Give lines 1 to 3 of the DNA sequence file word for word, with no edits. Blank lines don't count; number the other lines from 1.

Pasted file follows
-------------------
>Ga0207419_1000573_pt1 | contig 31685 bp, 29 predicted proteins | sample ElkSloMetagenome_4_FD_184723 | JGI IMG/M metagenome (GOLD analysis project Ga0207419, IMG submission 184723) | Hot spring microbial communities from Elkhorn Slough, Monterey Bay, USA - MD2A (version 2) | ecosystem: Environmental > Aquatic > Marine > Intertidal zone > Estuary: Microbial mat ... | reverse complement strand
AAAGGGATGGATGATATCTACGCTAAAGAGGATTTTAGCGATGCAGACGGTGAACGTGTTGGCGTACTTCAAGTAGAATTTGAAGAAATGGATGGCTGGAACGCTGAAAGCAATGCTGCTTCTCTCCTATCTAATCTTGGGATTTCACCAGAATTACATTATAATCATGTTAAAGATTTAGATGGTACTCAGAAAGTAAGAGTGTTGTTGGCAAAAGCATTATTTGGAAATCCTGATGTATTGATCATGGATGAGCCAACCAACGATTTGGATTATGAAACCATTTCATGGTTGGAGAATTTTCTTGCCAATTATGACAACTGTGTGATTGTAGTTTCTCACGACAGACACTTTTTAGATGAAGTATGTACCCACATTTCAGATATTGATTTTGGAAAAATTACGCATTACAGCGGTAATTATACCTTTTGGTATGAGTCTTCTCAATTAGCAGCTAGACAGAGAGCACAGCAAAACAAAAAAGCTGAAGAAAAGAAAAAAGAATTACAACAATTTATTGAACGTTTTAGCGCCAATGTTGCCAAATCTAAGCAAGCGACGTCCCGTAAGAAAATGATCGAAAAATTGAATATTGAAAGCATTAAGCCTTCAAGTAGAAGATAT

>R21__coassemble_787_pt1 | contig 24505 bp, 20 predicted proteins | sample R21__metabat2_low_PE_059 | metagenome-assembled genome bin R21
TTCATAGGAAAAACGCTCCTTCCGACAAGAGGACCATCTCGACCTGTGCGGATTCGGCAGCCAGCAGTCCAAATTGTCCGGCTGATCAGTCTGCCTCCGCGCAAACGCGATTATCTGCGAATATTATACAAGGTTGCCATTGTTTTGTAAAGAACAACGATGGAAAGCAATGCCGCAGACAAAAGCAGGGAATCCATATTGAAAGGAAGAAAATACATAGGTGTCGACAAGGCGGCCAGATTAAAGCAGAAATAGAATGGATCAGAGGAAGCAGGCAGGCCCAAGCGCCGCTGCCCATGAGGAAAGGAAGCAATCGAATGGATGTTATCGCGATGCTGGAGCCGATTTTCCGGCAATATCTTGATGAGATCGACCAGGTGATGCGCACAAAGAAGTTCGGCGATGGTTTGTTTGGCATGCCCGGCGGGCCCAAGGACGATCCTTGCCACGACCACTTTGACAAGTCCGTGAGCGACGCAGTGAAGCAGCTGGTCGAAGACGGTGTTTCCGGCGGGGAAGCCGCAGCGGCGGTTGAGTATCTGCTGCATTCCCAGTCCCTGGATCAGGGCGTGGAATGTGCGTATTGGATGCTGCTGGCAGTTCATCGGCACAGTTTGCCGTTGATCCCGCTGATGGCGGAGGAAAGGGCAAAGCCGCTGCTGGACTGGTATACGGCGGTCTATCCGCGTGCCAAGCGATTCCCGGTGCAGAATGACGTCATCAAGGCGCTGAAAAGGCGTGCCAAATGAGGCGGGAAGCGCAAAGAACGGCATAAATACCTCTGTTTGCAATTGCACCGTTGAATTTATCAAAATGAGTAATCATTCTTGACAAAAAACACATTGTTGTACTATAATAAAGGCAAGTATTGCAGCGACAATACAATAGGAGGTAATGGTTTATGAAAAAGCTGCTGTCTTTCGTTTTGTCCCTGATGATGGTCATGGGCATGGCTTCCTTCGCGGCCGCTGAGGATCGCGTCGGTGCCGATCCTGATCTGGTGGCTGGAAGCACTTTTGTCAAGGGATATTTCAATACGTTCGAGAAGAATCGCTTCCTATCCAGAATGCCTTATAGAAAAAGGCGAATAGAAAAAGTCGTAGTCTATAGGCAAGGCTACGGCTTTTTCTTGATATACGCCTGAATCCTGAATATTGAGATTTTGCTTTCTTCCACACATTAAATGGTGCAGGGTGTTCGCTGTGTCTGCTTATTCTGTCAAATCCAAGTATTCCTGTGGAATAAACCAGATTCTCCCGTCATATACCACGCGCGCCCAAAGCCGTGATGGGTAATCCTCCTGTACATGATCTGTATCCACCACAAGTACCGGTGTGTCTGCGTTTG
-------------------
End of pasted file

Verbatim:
>Ga0207419_1000573_pt1 | contig 31685 bp, 29 predicted proteins | sample ElkSloMetagenome_4_FD_184723 | JGI IMG/M metagenome (GOLD analysis project Ga0207419, IMG submission 184723) | Hot spring microbial communities from Elkhorn Slough, Monterey Bay, USA - MD2A (version 2) | ecosystem: Environmental > Aquatic > Marine > Intertidal zone > Estuary: Microbial mat ... | reverse complement strand
AAAGGGATGGATGATATCTACGCTAAAGAGGATTTTAGCGATGCAGACGGTGAACGTGTTGGCGTACTTCAAGTAGAATTTGAAGAAATGGATGGCTGGAACGCTGAAAGCAATGCTGCTTCTCTCCTATCTAATCTTGGGATTTCACCAGAATTACATTATAATCATGTTAAAGATTTAGATGGTACTCAGAAAGTAAGAGTGTTGTTGGCAAAAGCATTATTTGGAAATCCTGATGTATTGATCATGGATGAGCCAACCAACGATTTGGATTATGAAACCATTTCATGGTTGGAGAATTTTCTTGCCAATTATGACAACTGTGTGATTGTAGTTTCTCACGACAGACACTTTTTAGATGAAGTATGTACCCACATTTCAGATATTGATTTTGGAAAAATTACGCATTACAGCGGTAATTATACCTTTTGGTATGAGTCTTCTCAATTAGCAGCTAGACAGAGAGCACAGCAAAACAAAAAAGCTGAAGAAAAGAAAAAAGAATTACAACAATTTATTGAACGTTTTAGCGCCAATGTTGCCAAATCTAAGCAAGCGACGTCCCGTAAGAAAATGATCGAAAAATTGAATATTGAAAGCATTAAGCCTTCAAGTAGAAGATAT

>R21__coassemble_787_pt1 | contig 24505 bp, 20 predicted proteins | sample R21__metabat2_low_PE_059 | metagenome-assembled genome bin R21